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Everything Wrong With Netflix’s Wednesday Addams


This week, we all saw the highly anticipated release of Wednesday Addams on Netflix. The show was extremely hyped due to the nostalgic elements of the extremely loved film, The Addams Family, and famous director Tim Burton being hired for the show's direction.


Although the series is number one in many countries, is it worth the hype?




The television series begins with Wednesday causing trouble at her high school with the consequence of her being sent away to a new school that specializes in misfits, Nevermore Academy in this case. While the aesthetic of her new school is more in keeping with the supernatural nature of the show, we can't help but feel that this narrative is a little outdated and overdone.


Every coming-of-age TV show follows a similar plot structure, with the misfit being transferred to a new school and competing with Queen B, in this case, Bianca and her overly friendly and comedic companion portrayed by Enid Sinclair. This has been used in many TV shows and films over the years, from Wild Child, a film about a spoilt child who is sent to boarding school and finds herself, too, and more recently, Winx Club, where the main character Bloom follows a similar character archetype. We can't help but be disappointed by Tim Burton's safe choices for this show; no new ideas were explored here besides recycled concepts.


While the casting of Wednesday Addams, Pugsley, and Uncle Fester can be justified, Morticia and Gomez cannot. In the original films, the casting of both characters was done perfectly, which meant that it would have already been a challenging task to find two people that would fit into the role, that was so perfectly portrayed by Anjelica Huston and Raul Julia. However, it is safe to say that they completely missed the mark in Wednesday Addams.


Morticia Addams is known for her striking features, including her killer cheekbones, her pointed smile, and her low, seductive voice. Gomez is known for his playful and childish nature and undying love for Morticia Addams. In the Wednesday series, the actors were unable to capture the essence of the characters, and we were left with this awkward portrayal of their relationship that seemed more cringe-worthy than passionate—and not in a good way.


Throughout the show, many subplots are rushed or not concluded very well. Bianca, who can only be described as a frenemy to Wednesday, is given her narrative when her mother ambushes her to take her away from the school. While we are given little information about what happened, the narration appears rushed and confused. Ultimately, it is concluded quickly without much conflict, as she asks to wait until the school year ends. This whole exchange seemed a little pointless, leading the audience to question why it was there in the first place.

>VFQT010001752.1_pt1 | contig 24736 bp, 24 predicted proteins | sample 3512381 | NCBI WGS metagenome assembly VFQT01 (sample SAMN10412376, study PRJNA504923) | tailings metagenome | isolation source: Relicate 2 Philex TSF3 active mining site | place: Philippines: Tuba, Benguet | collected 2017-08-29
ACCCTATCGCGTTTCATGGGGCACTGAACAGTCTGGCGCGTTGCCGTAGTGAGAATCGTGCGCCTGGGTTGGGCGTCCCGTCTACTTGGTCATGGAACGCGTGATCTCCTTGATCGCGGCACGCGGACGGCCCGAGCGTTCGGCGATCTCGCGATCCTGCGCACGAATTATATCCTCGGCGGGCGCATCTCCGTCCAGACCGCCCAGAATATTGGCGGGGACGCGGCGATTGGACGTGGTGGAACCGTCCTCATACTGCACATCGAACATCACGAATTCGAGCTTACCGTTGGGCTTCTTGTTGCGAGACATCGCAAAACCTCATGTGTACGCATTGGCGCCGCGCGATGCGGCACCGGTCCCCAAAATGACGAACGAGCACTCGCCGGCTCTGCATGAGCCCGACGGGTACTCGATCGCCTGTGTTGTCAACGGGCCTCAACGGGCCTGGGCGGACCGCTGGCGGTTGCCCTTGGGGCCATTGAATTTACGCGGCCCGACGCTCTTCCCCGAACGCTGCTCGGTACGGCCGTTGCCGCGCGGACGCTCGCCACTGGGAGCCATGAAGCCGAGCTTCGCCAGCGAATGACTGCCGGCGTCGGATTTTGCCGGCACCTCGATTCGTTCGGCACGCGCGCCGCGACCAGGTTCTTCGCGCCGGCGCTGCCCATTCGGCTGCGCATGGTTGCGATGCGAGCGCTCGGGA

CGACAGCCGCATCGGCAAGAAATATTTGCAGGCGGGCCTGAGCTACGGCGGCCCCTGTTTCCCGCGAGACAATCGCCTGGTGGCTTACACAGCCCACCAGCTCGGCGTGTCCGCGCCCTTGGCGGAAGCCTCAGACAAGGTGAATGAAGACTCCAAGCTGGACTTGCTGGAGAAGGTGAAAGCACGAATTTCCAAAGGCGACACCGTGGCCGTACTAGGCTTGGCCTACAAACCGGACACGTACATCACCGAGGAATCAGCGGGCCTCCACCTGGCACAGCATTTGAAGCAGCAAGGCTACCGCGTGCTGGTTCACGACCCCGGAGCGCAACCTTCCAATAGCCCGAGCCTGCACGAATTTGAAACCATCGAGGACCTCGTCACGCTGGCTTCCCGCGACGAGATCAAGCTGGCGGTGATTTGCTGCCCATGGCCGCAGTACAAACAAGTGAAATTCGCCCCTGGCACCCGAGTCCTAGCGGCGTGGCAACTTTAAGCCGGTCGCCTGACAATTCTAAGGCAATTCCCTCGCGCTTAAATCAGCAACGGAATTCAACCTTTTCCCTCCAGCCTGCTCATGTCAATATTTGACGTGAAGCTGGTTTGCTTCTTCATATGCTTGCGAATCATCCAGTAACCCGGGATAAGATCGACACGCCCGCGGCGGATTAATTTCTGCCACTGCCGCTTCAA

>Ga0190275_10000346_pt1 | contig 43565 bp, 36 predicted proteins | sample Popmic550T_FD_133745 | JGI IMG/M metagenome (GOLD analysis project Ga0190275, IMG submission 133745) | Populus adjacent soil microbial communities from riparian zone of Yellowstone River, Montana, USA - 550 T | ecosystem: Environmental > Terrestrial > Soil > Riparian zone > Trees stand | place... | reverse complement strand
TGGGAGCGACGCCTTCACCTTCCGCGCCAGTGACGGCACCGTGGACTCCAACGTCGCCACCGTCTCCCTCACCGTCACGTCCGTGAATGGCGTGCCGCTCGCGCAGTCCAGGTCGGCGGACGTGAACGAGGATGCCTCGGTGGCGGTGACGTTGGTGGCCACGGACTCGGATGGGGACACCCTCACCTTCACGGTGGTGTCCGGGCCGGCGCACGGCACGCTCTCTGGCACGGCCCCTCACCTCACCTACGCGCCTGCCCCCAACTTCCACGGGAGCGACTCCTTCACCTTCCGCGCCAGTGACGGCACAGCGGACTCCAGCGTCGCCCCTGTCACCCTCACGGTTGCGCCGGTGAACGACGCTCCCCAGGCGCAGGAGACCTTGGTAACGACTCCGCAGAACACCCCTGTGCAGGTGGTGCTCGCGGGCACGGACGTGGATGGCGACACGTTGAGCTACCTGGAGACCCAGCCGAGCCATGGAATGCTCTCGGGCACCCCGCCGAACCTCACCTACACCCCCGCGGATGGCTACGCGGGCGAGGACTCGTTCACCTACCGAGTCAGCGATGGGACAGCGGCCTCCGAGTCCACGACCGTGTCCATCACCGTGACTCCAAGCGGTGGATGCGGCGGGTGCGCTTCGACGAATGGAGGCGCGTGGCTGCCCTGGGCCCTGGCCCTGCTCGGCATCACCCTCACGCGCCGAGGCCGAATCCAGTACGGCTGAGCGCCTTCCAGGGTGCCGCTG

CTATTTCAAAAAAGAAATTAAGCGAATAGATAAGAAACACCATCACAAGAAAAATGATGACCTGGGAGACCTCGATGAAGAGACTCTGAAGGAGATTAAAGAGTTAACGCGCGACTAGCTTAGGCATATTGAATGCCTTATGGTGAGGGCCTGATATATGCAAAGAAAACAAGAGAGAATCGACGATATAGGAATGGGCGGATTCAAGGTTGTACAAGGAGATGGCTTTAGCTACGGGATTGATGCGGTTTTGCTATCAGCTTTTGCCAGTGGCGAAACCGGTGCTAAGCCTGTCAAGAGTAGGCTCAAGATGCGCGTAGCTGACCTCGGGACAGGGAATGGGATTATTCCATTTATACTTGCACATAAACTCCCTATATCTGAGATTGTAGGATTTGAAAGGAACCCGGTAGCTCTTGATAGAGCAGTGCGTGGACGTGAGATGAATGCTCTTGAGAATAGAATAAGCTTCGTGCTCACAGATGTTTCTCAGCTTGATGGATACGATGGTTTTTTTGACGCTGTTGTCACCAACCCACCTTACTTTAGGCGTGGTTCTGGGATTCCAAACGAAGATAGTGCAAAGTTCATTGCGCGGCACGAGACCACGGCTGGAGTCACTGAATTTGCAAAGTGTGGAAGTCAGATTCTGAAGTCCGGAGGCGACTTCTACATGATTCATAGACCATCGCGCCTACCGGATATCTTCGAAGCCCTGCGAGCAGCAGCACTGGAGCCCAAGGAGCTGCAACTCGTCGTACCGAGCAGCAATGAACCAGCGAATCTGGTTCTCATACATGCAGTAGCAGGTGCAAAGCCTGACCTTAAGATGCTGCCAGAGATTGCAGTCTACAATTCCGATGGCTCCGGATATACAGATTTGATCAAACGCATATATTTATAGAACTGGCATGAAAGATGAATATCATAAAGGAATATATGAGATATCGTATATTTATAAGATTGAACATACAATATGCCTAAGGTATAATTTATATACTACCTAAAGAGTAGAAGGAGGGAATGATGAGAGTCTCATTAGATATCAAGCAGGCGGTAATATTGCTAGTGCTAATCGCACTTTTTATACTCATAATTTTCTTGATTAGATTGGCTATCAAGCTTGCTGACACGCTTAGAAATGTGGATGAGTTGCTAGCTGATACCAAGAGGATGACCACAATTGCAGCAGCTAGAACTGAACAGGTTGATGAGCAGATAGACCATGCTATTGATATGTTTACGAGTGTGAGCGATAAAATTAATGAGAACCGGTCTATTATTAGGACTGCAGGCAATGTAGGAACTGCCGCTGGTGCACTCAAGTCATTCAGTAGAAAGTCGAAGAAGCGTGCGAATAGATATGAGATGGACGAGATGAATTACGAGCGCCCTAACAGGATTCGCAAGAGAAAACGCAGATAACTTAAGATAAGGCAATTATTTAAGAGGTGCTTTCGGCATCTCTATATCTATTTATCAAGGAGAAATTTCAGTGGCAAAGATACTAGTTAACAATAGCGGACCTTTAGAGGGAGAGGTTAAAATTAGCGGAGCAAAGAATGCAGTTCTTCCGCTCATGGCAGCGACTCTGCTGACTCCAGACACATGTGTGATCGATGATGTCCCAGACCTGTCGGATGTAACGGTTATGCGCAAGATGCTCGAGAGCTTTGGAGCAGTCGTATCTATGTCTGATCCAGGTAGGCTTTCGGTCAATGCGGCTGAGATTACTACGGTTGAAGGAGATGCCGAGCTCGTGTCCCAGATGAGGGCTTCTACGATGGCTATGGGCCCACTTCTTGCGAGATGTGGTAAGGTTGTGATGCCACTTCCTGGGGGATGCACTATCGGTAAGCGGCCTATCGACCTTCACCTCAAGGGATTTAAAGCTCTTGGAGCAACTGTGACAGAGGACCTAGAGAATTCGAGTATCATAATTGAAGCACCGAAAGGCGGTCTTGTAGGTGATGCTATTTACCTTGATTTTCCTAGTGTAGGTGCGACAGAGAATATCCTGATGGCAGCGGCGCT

The character of Xavier as the scorned lover follows a similar sub-power narrative. A seemingly mysterious loner with no real depth. Potentially, his role is limited to his looks and to add a romantic interest for Wednesday. He is seen mysteriously drawing images of the Hyde and conveniently appearing in all the right places. Still, the only real issue in his life seems to be that he may have daddy issues with his celebrity father, who seems too busy for him. His character ends up pretty dull and disappointing.


Through all of this, perhaps the most disappointing thing would be how the show concluded its first season. The mysterious build-up to the show's climax lasted less than 20 minutes. Wednesday Addams spends the entirety of the series trying to find out the meaning behind the picture of her saving the school, only for the real villain to be the only normie teacher in disguise.


SHOCKER! Not really. 


The whole lead-up to the end was a little underwhelming; we barely saw Ansel Gates resurrected by his daughter (Marilyn Thornhill) in disguise as Wednesday quickly sent him back to his grave.


Although the show's concept may be nothing new, there were some positives.


The character of Thing completely stole the show. He may not have had real dialogue, but his hand gestures and loving nature toward Wednesday and vice versa contrasted with her hard exterior.


As well as the character of Eugene, who continually supports Wednesday throughout the show and becomes a hero in the end when he stops Laura Gates from hurting Wednesday.

In his words, "Hummers stick together." Their friendship on-screen showed a special bond much like the one she shared with Pugsley. 


While this series had its ups and downs, we are excited to see what the future holds. Although no official announcements have been made for a season 2, after the positive reactions to the show, we wouldn't be surprised, as the ending left much more yet to be discovered.


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